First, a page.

EYLES, Francis (c.1679-1735), of Essex St., London, and Earnshill, nr. Taunton, Som.
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Family and Education
Director, South Sea Co. 1715-21.
Eyles was the son of a lord mayor of London, who owned estates near Devizes, which the family represented in every Parliament from 1715 to 1741. Returned for Devizes as a Whig, he voted with the Government except on the peerage bill, on which he abstained. As a director of the South Sea Company he was expelled from the House after the collapse of the scheme and was included in the bill confiscating the estates of the chief culprits for the relief of their victims. He petitioned the Commons for lenient treatment on the ground that
he was no ways concerned in promoting the scheme upon which the Act passed ... nor was ever at any meeting of the directors ... to consult or contrive the carrying on the scheme ... nor privy to the giving or taking in any stock for any minister of state, or Member of either House of Parliament; ... he never made any advantage of being a director ... was absent in the country whilst many of the said matters were transacted, etc.2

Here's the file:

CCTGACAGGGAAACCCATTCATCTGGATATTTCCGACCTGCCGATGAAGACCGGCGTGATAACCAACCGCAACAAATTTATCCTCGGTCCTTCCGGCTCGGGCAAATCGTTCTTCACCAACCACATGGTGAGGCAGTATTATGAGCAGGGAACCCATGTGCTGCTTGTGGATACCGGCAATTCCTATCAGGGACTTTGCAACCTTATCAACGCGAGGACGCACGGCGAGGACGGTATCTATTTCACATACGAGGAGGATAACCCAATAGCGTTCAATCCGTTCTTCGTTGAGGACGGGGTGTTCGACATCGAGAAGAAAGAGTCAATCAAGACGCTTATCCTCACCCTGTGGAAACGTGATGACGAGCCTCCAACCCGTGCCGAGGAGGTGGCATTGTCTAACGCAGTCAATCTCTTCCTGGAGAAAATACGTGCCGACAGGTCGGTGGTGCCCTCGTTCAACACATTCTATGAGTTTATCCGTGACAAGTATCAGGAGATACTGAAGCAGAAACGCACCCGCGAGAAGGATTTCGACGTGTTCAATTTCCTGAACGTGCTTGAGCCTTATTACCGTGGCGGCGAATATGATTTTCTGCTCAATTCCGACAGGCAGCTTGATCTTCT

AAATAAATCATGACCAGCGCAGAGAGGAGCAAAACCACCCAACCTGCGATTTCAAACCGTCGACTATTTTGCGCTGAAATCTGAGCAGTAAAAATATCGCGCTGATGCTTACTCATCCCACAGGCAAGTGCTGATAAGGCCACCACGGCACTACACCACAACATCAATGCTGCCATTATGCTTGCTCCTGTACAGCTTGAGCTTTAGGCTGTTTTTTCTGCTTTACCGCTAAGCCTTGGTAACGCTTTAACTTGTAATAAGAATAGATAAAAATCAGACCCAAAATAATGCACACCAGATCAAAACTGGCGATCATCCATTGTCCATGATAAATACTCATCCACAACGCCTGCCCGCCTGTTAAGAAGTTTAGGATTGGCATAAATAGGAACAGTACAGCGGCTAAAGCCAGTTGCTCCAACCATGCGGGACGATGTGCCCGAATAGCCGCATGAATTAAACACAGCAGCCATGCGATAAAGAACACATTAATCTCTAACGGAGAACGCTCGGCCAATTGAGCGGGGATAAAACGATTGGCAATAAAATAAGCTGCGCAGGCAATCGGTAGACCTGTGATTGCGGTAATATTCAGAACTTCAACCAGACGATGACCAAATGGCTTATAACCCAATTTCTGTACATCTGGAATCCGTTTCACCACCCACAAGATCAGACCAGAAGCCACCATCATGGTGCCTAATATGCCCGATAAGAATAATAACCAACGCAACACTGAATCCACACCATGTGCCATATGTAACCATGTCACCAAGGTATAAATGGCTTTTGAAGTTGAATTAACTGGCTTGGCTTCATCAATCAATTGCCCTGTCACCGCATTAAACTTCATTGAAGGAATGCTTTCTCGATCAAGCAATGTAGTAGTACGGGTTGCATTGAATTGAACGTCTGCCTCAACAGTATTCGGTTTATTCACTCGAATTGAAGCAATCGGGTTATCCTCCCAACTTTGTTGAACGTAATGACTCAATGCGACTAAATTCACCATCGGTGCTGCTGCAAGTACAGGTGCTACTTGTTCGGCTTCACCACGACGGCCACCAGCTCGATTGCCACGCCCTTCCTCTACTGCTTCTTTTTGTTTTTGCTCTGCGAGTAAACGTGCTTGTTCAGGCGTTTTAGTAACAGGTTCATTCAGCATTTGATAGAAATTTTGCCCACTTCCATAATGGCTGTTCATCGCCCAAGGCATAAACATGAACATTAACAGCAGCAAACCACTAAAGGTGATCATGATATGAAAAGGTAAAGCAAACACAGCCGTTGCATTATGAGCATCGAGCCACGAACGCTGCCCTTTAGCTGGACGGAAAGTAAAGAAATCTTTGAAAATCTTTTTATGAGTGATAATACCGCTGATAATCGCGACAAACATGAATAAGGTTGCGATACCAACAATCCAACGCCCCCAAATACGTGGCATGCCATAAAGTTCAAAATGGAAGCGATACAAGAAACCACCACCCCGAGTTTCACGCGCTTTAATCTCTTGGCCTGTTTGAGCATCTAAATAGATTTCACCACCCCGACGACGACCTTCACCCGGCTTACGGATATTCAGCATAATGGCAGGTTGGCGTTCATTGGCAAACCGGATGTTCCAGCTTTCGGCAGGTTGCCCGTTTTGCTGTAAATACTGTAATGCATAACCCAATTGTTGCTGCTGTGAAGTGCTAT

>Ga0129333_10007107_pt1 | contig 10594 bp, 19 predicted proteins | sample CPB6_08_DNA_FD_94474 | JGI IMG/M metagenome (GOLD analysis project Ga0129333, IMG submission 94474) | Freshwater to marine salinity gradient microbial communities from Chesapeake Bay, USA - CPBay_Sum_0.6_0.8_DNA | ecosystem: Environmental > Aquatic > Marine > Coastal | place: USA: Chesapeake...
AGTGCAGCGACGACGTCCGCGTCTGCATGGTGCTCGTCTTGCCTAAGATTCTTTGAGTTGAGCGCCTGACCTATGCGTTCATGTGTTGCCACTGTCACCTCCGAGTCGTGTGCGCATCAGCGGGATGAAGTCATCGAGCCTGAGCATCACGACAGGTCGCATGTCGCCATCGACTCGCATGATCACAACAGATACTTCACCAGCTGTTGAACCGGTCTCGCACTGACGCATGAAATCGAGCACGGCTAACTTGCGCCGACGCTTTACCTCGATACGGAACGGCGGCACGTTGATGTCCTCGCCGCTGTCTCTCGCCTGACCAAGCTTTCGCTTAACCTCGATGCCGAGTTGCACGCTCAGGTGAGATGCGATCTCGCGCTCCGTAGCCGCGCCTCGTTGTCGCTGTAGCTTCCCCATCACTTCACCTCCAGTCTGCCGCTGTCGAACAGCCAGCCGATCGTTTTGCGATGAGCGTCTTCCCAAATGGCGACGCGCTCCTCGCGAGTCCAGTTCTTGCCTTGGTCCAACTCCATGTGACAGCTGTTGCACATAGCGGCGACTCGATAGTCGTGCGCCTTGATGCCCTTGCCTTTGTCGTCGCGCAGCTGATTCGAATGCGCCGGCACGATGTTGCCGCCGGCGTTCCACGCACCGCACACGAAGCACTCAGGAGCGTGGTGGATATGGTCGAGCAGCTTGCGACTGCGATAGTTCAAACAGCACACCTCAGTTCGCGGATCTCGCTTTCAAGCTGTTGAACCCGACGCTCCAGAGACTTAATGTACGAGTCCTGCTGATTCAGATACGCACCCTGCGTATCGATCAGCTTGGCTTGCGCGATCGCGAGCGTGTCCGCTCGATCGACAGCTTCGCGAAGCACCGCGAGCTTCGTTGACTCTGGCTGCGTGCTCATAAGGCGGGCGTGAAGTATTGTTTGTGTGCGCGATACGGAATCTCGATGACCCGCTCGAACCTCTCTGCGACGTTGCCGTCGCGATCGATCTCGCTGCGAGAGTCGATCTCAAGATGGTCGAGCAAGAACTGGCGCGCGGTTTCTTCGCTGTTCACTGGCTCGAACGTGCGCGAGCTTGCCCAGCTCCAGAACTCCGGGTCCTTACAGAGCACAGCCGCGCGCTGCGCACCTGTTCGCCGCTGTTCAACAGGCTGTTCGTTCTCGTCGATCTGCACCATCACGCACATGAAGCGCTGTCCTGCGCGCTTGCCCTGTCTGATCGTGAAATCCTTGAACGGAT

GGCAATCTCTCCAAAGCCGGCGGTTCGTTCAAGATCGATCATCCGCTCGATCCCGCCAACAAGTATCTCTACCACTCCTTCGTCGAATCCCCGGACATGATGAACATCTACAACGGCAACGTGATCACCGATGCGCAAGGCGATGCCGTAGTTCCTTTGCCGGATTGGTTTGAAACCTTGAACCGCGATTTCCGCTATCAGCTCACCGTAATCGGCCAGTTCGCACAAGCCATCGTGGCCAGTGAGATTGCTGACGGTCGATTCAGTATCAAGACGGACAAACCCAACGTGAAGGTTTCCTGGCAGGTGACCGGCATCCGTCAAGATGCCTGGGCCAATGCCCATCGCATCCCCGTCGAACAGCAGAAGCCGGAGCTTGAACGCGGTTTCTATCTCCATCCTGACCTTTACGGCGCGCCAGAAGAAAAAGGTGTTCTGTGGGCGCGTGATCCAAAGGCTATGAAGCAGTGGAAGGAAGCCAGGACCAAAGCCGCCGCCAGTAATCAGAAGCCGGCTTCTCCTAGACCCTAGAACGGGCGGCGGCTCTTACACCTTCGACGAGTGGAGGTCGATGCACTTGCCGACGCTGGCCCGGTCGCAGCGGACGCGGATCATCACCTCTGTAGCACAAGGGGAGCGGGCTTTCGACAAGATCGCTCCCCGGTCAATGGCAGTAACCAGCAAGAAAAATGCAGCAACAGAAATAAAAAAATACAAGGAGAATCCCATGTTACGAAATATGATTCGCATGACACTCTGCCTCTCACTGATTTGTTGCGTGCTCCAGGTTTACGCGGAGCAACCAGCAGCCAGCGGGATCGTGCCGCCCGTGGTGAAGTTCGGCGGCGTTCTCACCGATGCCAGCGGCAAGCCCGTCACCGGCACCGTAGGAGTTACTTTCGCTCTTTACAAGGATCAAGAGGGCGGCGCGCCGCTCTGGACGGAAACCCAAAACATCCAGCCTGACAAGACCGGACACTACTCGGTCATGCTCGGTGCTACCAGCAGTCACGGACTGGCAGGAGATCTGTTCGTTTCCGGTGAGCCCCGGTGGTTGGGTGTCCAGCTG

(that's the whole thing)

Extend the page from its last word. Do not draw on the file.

The House took a comparatively favourable view of his case, allowing him to keep £20,000 out of estates valued at about £35,000. Like the other directors, he was also incapacitated from sitting again or holding public office. He died 19 Dec. 1735, leaving everything to his nephew, Francis Eyles.